With the pandemic easing in the United States, people are venturing out and shedding—along with loungewear and masks—a measure of fear. As we return to the workplace and school, the general vibe is palpably lighter. Not so among Asian Americans for whom the prospect of living more publicly has many concerned about safety.
“I am very nervous,” says Melissa Cardenas-Dow, social sciences librarian at the Sacramento campus of California State University. She’s inclined to keep working from home, because, for one, “I don’t want to walk alone in the parking lot,” she told me.
For good reason. One in 10 Asian Americans reported experiencing anti-Asian hate in the first quarter of 2021, according to AAPI Data. Verbal harassment (65 percent) and shunning (18 percent)—the deliberate avoidance of Asians—are the incidents most frequently reported, followed by physical attacks (12.6 percent), which are up this year from 2020, found Stop Asian Hate.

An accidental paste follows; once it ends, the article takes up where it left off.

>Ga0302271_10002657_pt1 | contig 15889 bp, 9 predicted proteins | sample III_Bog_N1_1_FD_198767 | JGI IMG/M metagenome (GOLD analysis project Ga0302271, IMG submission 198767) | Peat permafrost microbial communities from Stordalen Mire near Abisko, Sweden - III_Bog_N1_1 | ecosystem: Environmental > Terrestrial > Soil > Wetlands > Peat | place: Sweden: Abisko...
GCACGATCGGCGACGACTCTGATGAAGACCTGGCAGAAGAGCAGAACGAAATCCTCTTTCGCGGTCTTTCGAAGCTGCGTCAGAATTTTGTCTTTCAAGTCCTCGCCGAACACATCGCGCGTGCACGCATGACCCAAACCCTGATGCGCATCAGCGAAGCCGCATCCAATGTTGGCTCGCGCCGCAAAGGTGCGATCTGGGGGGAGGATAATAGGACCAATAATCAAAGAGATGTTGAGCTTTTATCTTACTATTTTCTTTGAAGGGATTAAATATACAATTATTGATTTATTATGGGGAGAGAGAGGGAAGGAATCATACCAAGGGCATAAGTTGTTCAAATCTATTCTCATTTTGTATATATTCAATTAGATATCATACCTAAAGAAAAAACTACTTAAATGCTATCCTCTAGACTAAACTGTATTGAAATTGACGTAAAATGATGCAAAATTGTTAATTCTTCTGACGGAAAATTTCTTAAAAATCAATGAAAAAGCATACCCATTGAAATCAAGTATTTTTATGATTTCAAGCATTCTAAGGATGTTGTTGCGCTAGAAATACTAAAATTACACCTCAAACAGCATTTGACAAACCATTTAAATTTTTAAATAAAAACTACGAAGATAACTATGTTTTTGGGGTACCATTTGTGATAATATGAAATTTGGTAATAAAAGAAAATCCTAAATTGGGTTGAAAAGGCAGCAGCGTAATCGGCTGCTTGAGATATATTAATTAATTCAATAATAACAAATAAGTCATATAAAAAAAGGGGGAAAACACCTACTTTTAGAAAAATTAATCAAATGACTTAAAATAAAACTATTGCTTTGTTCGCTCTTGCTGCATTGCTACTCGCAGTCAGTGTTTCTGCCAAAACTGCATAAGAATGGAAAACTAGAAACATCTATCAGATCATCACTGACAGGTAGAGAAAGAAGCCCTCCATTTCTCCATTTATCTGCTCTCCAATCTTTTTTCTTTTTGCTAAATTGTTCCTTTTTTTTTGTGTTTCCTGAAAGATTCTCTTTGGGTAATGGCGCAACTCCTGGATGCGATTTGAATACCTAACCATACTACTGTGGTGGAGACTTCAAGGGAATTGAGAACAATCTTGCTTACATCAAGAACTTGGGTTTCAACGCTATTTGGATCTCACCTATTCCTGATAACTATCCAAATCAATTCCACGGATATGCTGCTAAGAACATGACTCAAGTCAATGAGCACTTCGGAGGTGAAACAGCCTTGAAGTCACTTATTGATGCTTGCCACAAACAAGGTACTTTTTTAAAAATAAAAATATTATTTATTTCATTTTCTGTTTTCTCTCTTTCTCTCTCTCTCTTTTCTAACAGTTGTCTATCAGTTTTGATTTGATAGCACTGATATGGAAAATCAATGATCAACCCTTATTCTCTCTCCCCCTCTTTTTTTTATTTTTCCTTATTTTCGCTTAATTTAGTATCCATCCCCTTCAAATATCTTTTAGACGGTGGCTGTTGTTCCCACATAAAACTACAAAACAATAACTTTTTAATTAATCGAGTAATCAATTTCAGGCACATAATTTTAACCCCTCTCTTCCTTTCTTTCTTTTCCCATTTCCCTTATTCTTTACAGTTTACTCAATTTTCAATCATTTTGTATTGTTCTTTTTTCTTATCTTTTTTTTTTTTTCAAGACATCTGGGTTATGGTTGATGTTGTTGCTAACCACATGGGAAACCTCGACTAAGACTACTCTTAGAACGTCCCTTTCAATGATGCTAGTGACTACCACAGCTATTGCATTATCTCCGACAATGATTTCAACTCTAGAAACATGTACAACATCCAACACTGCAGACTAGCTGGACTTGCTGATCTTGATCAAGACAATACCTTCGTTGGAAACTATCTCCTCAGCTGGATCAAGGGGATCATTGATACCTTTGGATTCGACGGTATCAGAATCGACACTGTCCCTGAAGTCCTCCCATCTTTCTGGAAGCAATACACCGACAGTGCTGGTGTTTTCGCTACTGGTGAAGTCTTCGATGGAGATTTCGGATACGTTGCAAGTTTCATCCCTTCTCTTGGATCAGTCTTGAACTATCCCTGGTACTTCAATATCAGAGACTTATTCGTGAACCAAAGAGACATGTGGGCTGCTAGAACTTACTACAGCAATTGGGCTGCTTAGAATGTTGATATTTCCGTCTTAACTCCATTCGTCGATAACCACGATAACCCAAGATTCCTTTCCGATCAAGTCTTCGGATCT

Children and their families are fearful, too. Only 18 percent of Asian eighth graders returned to in-person school as of April 2021, compared to 54 percent of white students.
While COVID is abating, anti-Asian sentiment remains without a cure. Fueled by “the Chinese virus” and other expressions of racial scapegoating, hate has permeated environments that comprise a major portion of our lives: school and work.